A tree’s worth of fruits will overrun a fridge, though it’s easy to make good trades with this gourmet fruit (I have a standing trade offer with a friend who makes superb goat's cheese). Still, there are extras. Of the many methods I’ve tried for preserving Asian pears, I like drying best. A quick run through the dehydrator concentrates the sugars in Asian pear slices while causing the crisp flesh to change to leathery. The result is a delicious dried fruit to eat out of hand or add to hot cooked cereals. Cut into small tidbits, dried Asian pear can be substituted for raisins in most recipes.

Asian pears have been grown in China for 2,000 years, and have been treasured in Japan since the 8th Century. Maybe it’s time you tried growing Asian pears, too.

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Show Comments


"When our Asian pears come close to ripening time. They are not sweet. What can I add to the soil to make them sweet. Thank you Mary"
Mary on Sunday 28 April 2019
"I would like to see responses to this question also. Does it have to do with amount of watering?"
Helen on Tuesday 24 September 2019
"When I was a child, we had a large Asian pear tree near our house. Growing up in eastern Kentucky, our family grew up surrounded by fruit trees. We called the Asian pears Buckeye pears, since they resembled the fruit of Buckeye trees. To preserve them for winter, we would pick them while they were hard, and wrap them in newspaper. Then we would put them in cardboard boxes, and store them under our beds. When winter came, we would have soft juicy pears to eat. We did the same with apples. No one does this nowadays. I do take my kids out in the fall and gather black walnuts that we store in our basement to eat later. I miss those simple days of my childhood "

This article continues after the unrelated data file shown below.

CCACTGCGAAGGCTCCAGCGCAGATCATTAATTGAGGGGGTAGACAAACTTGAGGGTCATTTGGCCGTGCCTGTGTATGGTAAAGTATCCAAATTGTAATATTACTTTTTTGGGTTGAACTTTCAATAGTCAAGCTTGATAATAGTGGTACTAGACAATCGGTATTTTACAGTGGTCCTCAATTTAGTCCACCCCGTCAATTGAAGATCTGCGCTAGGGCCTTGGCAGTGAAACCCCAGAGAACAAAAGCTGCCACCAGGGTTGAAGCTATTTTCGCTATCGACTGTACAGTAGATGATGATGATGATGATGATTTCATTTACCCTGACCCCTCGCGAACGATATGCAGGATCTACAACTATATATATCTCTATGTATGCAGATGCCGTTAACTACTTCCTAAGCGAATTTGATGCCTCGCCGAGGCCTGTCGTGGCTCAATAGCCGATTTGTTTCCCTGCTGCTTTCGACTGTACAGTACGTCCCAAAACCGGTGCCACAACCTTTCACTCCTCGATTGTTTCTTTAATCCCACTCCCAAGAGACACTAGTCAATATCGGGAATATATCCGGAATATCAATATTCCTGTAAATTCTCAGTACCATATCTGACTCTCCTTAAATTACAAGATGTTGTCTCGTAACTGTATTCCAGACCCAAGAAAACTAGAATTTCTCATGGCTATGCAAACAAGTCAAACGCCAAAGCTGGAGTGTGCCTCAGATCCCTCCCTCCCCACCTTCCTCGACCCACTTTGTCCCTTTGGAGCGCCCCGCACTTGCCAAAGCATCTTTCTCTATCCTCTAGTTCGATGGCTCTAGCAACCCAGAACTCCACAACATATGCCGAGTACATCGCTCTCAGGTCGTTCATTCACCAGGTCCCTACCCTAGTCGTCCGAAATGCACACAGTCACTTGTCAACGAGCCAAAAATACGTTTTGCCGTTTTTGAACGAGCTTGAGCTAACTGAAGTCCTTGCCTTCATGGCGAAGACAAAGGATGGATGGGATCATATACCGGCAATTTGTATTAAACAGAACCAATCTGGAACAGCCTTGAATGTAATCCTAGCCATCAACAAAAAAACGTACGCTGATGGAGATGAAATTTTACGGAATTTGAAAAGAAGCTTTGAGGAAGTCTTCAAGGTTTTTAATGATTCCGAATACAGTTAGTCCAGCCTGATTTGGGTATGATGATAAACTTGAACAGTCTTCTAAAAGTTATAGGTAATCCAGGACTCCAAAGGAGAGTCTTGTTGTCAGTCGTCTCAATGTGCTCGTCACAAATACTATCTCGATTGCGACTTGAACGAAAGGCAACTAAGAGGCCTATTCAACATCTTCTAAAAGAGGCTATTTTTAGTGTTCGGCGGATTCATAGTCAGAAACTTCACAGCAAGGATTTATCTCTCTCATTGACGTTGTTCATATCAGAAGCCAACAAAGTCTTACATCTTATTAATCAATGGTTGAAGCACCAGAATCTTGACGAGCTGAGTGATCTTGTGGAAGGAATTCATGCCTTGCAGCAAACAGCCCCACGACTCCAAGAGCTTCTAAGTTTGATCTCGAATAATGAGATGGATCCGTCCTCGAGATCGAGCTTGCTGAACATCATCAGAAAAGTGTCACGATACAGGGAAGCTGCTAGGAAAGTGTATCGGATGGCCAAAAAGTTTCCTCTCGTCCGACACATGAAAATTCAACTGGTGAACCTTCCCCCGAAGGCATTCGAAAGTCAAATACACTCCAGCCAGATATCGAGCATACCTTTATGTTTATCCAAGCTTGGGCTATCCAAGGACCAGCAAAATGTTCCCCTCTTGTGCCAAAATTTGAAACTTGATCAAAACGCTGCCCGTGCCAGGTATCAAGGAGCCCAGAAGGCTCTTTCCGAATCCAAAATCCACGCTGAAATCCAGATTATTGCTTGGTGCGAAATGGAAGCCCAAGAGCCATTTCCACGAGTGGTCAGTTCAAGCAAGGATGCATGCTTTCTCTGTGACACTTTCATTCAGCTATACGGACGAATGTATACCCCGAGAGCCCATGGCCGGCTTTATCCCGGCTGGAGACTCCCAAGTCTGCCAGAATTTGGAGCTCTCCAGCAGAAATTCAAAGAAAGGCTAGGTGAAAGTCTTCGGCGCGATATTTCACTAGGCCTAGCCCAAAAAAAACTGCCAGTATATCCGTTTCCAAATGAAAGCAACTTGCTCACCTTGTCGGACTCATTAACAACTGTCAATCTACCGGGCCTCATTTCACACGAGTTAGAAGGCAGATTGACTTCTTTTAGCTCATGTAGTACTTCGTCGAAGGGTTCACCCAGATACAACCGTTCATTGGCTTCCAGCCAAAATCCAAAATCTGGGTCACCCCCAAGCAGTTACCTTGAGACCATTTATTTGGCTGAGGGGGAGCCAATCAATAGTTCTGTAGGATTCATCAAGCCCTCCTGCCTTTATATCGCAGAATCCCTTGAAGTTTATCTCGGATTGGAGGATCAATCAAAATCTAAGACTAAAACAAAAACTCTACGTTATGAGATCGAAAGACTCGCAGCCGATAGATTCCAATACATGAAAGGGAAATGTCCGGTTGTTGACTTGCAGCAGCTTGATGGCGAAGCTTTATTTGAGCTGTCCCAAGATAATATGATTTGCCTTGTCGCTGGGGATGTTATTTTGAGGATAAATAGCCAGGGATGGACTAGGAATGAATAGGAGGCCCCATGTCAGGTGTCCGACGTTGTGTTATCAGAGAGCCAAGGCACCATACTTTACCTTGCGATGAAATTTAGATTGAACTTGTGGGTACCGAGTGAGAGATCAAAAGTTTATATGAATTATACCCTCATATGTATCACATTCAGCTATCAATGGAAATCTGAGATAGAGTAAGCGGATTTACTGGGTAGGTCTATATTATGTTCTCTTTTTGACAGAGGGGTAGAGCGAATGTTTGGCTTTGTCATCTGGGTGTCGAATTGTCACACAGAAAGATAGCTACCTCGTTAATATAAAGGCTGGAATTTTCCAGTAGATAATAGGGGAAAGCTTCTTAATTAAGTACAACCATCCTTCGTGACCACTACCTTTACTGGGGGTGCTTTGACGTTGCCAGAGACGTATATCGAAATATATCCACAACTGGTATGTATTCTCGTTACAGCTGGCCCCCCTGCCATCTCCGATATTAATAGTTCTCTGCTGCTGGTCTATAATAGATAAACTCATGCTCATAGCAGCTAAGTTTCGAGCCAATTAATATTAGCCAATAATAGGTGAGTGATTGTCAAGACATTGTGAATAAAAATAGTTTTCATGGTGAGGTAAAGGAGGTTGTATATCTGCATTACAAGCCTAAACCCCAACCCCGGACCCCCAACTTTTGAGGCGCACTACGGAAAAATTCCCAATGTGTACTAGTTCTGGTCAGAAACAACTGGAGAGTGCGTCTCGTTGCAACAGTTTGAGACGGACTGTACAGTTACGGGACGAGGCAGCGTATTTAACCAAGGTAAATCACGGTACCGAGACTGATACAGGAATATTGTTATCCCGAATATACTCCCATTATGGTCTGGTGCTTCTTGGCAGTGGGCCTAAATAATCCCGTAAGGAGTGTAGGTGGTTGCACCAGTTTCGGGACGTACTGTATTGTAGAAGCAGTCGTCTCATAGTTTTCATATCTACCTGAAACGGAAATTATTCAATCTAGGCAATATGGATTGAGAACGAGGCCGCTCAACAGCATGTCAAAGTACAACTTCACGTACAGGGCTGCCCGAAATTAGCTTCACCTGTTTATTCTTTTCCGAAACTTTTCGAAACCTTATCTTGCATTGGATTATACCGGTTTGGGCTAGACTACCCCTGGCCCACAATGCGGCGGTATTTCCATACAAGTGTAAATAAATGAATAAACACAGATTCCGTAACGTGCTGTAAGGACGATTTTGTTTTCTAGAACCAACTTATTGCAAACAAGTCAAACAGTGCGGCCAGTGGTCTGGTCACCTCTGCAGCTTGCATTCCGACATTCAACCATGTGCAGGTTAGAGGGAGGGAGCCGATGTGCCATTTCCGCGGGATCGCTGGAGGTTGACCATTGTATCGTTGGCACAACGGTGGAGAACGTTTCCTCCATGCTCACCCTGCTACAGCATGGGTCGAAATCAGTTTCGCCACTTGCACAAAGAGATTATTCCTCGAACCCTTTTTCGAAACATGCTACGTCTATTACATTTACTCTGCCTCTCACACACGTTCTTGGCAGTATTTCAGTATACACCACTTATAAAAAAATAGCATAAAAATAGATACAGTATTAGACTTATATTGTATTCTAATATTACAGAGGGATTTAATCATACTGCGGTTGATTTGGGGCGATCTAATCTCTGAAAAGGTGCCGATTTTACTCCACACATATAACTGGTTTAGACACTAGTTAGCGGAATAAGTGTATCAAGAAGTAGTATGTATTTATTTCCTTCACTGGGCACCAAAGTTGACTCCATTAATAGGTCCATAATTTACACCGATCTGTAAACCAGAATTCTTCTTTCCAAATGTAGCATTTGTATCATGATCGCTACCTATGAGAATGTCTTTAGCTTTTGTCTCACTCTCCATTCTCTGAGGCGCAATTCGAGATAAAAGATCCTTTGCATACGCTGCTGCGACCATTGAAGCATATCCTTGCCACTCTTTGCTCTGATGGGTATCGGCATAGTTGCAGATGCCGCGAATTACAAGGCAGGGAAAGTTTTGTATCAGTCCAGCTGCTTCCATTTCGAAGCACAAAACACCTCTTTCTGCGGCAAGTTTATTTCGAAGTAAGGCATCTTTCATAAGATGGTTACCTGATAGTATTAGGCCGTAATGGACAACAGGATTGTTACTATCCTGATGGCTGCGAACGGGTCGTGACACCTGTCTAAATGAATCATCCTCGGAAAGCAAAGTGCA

Jimmy Lewis on Tuesday 24 September 2019
"My tree was a surprise find in our forest backyard. It starts with a bunch of fruit but nearly all the fruit disappears by early September. This year there were only 3 medium sized pears available to pick. I assume the squirrels eat the young fruits as there are no fruits on the ground."
Stephanie Barnes on Saturday 28 September 2019
"how is the market value for asian pears in south africa"
divine on Sunday 10 May 2020
"I have several 4-5 year old asian pear tree varieties in zone 6. I have found that it's important to make sure they are watered regularly. With the hot summer this year I am getting fruit cracking. Also, the frost in the spring got to some of the fruits."
George on Monday 10 August 2020
"8/19/20 east tennessee. 2 trees. 4th year. laden w/ fruit... i wait for the pears to fall off, i havent "picked" any... but, the branches are allllllllll bent down to the ground, one branch has broken. once the pears are done/gone, i will inquire into "pruning" the trees properly."
m. lindy on Thursday 20 August 2020
"This is my first harvest. I bought my home 3 years ago and there was a strange tree with little look like Granny Smith apples at first, my question is since I’m new at this. How big do they get? Apple size? Smaller? Also we bought the house three years ago and when we moved in and had already had fruit on it and then a year went past it didn’t do anything and now this year it’s exploding with them? Is that normal they don’t usually bear fruit every year or do they? Thank you"
Dawn on Wednesday 21 July 2021
"My pears taste good, and the tree produced many. But inside, rather than having a few defined seeds, it looks kind of like coffee grounds. What causes this, and are they still safe to eat? Thank you to anyone who may know. "
Elizabeth on Sunday 5 September 2021